Moreover, we should remember some of the background to John’s encouragement of this legislative charade.  He sees the performance of the US post-crisis as resulting from the deleterious effects of uncertainty about policy that come with a departure from rules-based policy.  This view, which he has held to for some years, always struck me as peculiar.  JT himself pioneered the basic outline of the modern sticky price macro model, yet his views conflict with how I see the policy prescriptions that flow from it.  Those would be: [inexcusably crude summary follows]  follow a policy rule that responds to forecasts of inflation and real activity [Bernanke artfully explained this modification to Taylor’s rule, given the long lags between policy and actions].  Deploy counter-cyclical fiscal policy in concert:  automatic stabilisers might be enough.   If the zero bound constraint binds, you will probably need extra stimulus from both monetary and fiscal policy, to be got from discretionary fiscal measures, and – not in the model then, but implied by it, and since incorporated – unconventional monetary policy.  Whether you have done enough or not can [I’m talking still from the model’s perspective here] be read by looking at measures of spare capacity, and inflation itself.  In the US, it’s fair to say that one could argue there was an undershoot.  Still looking at the issue through the spectacles of this model, we’d probably argue there was a case for a significant OVERshoot [Woodford argued this for some time, using basically Taylor’s model].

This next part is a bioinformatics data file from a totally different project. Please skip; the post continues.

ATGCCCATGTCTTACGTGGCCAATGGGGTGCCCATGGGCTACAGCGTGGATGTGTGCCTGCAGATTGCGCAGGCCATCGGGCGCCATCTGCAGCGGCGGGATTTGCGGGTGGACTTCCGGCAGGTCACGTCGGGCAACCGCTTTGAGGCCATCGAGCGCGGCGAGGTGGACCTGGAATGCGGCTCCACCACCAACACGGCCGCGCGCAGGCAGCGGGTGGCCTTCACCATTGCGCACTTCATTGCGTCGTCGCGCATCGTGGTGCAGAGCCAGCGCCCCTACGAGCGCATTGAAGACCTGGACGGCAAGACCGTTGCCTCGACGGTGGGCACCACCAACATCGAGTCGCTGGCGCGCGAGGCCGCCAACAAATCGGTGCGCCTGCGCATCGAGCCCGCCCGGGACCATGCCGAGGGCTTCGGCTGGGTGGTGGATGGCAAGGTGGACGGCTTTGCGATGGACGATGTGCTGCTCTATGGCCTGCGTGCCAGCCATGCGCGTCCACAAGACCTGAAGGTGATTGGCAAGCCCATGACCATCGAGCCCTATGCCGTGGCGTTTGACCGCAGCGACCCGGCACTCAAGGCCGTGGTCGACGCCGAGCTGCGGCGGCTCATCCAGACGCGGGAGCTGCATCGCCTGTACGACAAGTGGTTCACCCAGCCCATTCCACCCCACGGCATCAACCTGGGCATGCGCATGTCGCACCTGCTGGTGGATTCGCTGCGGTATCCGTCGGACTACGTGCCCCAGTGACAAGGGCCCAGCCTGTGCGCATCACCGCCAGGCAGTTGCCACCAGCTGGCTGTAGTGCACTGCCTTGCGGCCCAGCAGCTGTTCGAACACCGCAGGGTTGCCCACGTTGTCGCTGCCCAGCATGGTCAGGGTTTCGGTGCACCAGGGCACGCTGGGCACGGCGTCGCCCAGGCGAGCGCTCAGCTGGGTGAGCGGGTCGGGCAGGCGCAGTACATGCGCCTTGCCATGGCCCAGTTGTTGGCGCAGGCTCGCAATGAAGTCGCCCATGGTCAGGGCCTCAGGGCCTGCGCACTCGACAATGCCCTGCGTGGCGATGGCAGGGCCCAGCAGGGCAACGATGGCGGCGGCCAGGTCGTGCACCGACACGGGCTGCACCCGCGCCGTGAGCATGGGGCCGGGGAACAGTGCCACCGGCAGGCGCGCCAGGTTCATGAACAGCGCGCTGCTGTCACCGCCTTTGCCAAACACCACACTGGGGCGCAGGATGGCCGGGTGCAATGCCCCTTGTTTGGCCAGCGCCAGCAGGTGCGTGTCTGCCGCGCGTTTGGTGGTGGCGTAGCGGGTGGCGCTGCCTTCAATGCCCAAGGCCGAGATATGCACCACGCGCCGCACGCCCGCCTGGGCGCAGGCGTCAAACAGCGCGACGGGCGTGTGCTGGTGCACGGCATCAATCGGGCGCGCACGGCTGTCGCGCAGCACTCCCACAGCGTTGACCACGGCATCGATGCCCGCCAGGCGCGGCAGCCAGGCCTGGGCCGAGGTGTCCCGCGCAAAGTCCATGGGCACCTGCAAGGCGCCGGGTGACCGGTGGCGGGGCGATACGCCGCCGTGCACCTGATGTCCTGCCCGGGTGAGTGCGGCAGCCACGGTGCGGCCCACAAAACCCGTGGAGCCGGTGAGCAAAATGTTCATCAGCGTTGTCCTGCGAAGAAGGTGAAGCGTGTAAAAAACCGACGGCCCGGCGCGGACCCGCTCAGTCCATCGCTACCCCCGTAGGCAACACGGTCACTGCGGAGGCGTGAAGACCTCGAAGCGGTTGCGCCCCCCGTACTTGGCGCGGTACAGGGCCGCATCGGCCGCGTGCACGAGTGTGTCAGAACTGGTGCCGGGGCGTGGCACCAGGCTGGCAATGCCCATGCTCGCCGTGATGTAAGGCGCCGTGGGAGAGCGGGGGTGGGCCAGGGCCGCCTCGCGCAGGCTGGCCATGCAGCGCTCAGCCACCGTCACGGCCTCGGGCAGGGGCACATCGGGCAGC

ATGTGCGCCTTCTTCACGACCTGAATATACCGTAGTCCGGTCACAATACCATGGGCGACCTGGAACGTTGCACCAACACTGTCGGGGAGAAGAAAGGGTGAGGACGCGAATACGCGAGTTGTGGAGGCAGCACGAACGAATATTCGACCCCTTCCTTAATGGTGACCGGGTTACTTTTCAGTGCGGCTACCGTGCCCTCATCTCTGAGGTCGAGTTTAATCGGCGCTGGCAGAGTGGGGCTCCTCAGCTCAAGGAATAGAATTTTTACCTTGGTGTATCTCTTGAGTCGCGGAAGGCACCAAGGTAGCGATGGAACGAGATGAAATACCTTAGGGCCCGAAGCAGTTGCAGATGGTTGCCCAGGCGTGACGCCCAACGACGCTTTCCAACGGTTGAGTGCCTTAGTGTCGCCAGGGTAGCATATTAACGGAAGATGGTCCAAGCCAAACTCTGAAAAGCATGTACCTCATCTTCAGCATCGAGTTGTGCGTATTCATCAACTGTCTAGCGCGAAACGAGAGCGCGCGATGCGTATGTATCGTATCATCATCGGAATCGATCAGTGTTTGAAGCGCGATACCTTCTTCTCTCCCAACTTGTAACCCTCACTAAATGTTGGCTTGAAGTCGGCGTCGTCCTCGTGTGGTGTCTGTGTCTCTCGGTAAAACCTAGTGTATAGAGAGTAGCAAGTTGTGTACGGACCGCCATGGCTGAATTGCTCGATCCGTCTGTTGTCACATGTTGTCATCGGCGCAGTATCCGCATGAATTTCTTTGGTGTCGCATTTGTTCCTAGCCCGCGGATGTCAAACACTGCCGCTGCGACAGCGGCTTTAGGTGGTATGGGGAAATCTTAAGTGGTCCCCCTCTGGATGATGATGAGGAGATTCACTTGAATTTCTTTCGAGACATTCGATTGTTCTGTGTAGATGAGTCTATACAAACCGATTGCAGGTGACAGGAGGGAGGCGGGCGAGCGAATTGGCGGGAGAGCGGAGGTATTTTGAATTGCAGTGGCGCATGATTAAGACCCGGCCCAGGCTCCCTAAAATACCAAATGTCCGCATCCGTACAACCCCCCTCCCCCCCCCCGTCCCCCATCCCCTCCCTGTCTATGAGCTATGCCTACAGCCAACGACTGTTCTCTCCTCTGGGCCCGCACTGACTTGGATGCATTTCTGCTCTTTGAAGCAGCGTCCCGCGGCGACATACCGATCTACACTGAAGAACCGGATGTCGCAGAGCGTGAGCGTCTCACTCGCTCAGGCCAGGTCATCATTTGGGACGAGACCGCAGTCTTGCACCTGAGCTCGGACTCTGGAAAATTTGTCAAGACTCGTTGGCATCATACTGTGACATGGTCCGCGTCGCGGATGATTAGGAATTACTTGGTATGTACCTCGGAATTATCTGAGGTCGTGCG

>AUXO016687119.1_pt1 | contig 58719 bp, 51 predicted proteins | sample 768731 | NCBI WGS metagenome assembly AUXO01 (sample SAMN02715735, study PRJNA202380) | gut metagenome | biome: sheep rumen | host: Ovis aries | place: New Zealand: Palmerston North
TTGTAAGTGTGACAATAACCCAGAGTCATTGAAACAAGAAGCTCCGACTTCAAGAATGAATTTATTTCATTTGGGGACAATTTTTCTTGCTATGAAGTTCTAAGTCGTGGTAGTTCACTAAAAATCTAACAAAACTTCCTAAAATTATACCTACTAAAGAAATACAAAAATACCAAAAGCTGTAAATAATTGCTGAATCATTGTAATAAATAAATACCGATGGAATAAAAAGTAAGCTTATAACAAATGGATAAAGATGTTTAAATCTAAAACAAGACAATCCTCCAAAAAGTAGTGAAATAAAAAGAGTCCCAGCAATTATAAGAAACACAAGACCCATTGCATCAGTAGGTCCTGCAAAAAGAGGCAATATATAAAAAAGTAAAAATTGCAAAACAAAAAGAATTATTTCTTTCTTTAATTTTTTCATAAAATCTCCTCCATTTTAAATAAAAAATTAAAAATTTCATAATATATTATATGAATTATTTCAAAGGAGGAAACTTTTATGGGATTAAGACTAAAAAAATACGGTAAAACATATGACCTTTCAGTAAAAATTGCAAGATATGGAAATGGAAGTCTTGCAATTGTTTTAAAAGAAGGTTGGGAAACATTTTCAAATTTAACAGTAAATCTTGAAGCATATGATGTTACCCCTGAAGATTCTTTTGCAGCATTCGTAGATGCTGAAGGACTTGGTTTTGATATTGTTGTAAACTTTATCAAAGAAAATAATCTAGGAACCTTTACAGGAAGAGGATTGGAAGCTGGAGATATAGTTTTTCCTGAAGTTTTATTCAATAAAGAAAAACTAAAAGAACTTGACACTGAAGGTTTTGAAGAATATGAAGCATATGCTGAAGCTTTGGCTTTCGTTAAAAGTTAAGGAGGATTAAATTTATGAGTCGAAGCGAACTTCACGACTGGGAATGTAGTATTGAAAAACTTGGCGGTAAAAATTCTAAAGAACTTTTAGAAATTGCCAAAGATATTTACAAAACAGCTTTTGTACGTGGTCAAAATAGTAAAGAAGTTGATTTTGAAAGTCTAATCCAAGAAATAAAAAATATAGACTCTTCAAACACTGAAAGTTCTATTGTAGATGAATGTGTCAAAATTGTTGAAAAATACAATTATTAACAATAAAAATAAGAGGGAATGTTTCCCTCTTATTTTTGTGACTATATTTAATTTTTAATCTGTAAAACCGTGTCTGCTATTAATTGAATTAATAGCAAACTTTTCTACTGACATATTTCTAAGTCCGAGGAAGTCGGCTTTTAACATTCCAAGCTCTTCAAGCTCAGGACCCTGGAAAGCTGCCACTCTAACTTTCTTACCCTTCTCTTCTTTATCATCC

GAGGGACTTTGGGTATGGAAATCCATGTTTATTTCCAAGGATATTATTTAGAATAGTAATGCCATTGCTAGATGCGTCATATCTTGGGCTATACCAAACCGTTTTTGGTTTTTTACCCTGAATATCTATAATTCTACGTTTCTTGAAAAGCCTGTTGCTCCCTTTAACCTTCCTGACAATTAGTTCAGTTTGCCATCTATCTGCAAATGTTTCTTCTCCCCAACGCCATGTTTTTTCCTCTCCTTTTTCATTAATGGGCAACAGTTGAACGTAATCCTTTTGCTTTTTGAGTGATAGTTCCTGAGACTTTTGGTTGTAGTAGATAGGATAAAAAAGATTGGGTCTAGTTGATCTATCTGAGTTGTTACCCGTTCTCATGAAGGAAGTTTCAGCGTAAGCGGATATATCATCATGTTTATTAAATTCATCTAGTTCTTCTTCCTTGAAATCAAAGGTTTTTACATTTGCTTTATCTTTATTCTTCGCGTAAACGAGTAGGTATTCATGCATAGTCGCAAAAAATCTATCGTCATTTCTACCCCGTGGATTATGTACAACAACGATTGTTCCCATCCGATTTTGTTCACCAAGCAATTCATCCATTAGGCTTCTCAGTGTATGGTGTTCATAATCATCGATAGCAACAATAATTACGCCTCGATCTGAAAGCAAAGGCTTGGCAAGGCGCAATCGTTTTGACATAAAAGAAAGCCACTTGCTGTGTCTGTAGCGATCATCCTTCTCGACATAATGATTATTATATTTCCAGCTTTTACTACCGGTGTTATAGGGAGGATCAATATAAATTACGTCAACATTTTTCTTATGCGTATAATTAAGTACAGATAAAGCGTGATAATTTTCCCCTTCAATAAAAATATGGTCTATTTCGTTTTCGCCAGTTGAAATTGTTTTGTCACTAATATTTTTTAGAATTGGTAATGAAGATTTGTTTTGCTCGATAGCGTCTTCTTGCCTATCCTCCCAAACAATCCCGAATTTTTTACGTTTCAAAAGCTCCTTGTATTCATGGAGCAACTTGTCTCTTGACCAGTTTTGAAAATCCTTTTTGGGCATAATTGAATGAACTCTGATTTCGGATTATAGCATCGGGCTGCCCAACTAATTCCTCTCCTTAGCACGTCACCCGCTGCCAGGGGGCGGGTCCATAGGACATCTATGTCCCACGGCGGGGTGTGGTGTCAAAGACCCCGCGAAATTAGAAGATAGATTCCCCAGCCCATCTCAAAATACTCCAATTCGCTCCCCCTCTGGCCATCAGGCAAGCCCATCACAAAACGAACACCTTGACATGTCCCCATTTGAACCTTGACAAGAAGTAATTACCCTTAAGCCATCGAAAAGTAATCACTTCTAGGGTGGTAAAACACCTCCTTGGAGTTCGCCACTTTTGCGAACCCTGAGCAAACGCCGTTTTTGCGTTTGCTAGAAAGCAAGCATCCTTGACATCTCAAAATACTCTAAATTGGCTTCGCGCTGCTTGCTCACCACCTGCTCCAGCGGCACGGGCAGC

It seems likely – the Bloom, Baker, Davis work on policy uncertainty seems to confirm this – that there was significant uncertainty about policy, both monetary and fiscal.  But, returning to the model, this would be of the form:  we’re uncertain if Congress are going to agree to enough fiscal stimulus as prescribed by Taylor’s model;  we aren’t sure how the hell the Fed can stimulate the economy [as per Taylor’s model] with its instrument pressed against the zero bound.  And in the face of this uncertainty, [this isn’t in the model, but interesting work that modified it afterwards offers some support], the prescription is not, as JT is suggesting, a return to less stimulus, but MORE stimulus, until the uncertainty unwinds.  (Assuming the uncertainty weighs more heavily on demand than potential output, which, with a significant inflation undershoot and spare capacity, relative to the ideal moderate overshoot, seems a fair starting point).